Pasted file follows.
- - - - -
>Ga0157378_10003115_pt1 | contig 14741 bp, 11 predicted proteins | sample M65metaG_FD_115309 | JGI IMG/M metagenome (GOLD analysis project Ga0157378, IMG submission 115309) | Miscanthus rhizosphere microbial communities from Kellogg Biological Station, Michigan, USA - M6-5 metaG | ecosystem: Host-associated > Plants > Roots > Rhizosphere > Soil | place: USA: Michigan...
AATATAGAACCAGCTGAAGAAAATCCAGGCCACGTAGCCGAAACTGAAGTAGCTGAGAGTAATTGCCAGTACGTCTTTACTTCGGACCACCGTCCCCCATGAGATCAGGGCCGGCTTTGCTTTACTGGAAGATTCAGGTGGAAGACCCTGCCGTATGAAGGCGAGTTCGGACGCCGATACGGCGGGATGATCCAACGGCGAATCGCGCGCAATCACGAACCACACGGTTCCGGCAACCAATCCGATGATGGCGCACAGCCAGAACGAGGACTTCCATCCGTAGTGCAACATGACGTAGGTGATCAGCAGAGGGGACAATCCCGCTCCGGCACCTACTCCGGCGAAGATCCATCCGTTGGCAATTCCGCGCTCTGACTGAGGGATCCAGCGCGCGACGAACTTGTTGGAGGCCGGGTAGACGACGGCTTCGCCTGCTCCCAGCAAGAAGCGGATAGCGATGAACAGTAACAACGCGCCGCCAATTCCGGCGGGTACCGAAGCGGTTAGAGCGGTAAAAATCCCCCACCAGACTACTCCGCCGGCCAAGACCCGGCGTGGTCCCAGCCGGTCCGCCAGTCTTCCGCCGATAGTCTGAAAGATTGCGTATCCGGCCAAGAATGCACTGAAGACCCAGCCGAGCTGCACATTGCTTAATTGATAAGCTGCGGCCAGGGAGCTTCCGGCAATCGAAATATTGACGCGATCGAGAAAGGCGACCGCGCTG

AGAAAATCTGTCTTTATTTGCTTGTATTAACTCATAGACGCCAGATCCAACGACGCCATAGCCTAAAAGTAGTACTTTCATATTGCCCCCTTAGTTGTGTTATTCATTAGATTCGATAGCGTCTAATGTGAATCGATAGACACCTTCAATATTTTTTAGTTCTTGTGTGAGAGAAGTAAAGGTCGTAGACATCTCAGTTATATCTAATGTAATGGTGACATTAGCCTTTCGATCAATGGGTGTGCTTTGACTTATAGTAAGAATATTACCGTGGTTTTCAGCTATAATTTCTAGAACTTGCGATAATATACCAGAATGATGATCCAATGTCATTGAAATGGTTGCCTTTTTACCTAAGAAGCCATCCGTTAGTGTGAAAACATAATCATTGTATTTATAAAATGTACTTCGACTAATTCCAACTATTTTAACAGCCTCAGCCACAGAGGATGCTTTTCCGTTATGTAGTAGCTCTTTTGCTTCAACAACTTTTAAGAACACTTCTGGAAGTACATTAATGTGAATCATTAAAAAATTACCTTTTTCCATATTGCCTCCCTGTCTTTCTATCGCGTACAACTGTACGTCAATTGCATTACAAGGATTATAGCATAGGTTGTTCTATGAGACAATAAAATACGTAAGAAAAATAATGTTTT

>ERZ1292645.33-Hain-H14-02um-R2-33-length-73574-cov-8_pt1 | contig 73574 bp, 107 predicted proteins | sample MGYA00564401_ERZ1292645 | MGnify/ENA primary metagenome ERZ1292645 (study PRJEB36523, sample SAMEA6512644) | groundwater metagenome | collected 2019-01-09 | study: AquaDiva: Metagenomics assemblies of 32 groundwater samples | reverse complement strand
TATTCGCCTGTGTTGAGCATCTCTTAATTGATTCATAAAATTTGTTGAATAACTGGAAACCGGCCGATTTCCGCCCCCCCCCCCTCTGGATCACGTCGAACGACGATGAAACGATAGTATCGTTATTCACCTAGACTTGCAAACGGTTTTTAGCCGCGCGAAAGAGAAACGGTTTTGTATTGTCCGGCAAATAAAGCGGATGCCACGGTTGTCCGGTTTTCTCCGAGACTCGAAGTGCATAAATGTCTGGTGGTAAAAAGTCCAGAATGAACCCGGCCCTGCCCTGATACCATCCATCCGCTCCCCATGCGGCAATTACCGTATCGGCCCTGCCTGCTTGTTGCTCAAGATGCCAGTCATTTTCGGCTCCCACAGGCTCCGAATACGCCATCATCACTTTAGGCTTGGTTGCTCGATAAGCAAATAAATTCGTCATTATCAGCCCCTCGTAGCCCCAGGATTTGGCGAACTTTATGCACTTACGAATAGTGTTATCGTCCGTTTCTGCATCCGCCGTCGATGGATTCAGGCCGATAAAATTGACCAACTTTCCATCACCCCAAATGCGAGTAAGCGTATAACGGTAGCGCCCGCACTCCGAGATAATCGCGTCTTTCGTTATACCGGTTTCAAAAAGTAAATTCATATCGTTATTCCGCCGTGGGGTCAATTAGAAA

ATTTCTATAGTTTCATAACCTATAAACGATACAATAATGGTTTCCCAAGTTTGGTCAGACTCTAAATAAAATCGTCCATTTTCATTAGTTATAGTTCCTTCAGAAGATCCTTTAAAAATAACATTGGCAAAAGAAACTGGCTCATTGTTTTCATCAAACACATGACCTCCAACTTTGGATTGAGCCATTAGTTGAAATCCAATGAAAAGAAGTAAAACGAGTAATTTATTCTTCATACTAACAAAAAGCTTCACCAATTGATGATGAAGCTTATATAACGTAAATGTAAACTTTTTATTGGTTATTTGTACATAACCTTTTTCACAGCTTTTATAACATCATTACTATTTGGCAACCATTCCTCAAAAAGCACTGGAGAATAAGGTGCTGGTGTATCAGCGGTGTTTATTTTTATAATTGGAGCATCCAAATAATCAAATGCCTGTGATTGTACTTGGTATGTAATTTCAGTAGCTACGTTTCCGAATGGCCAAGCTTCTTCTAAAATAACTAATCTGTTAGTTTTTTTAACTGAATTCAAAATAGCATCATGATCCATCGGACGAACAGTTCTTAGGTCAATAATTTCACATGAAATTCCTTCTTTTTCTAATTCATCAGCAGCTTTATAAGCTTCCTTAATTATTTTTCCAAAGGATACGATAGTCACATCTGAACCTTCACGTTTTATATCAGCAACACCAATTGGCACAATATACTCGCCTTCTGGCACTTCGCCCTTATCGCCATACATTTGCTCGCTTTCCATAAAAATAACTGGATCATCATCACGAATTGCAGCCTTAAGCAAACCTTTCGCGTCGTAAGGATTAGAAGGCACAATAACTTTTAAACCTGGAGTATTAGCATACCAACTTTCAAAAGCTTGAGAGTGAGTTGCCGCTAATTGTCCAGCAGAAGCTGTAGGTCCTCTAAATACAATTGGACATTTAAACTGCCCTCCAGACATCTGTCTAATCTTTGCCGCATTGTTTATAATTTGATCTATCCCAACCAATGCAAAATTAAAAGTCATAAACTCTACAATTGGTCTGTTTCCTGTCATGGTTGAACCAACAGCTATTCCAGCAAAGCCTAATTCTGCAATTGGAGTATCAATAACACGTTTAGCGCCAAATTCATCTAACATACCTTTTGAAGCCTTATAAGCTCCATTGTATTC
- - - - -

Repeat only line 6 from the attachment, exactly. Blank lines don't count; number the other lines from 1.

ATTTCTATAGTTTCATAACCTATAAACGATACAATAATGGTTTCCCAAGTTTGGTCAGACTCTAAATAAAATCGTCCATTTTCATTAGTTATAGTTCCTTCAGAAGATCCTTTAAAAATAACATTGGCAAAAGAAACTGGCTCATTGTTTTCATCAAACACATGACCTCCAACTTTGGATTGAGCCATTAGTTGAAATCCAATGAAAAGAAGTAAAACGAGTAATTTATTCTTCATACTAACAAAAAGCTTCACCAATTGATGATGAAGCTTATATAACGTAAATGTAAACTTTTTATTGGTTATTTGTACATAACCTTTTTCACAGCTTTTATAACATCATTACTATTTGGCAACCATTCCTCAAAAAGCACTGGAGAATAAGGTGCTGGTGTATCAGCGGTGTTTATTTTTATAATTGGAGCATCCAAATAATCAAATGCCTGTGATTGTACTTGGTATGTAATTTCAGTAGCTACGTTTCCGAATGGCCAAGCTTCTTCTAAAATAACTAATCTGTTAGTTTTTTTAACTGAATTCAAAATAGCATCATGATCCATCGGACGAACAGTTCTTAGGTCAATAATTTCACATGAAATTCCTTCTTTTTCTAATTCATCAGCAGCTTTATAAGCTTCCTTAATTATTTTTCCAAAGGATACGATAGTCACATCTGAACCTTCACGTTTTATATCAGCAACACCAATTGGCACAATATACTCGCCTTCTGGCACTTCGCCCTTATCGCCATACATTTGCTCGCTTTCCATAAAAATAACTGGATCATCATCACGAATTGCAGCCTTAAGCAAACCTTTCGCGTCGTAAGGATTAGAAGGCACAATAACTTTTAAACCTGGAGTATTAGCATACCAACTTTCAAAAGCTTGAGAGTGAGTTGCCGCTAATTGTCCAGCAGAAGCTGTAGGTCCTCTAAATACAATTGGACATTTAAACTGCCCTCCAGACATCTGTCTAATCTTTGCCGCATTGTTTATAATTTGATCTATCCCAACCAATGCAAAATTAAAAGTCATAAACTCTACAATTGGTCTGTTTCCTGTCATGGTTGAACCAACAGCTATTCCAGCAAAGCCTAATTCTGCAATTGGAGTATCAATAACACGTTTAGCGCCAAATTCATCTAACATACCTTTTGAAGCCTTATAAGCTCCATTGTATTC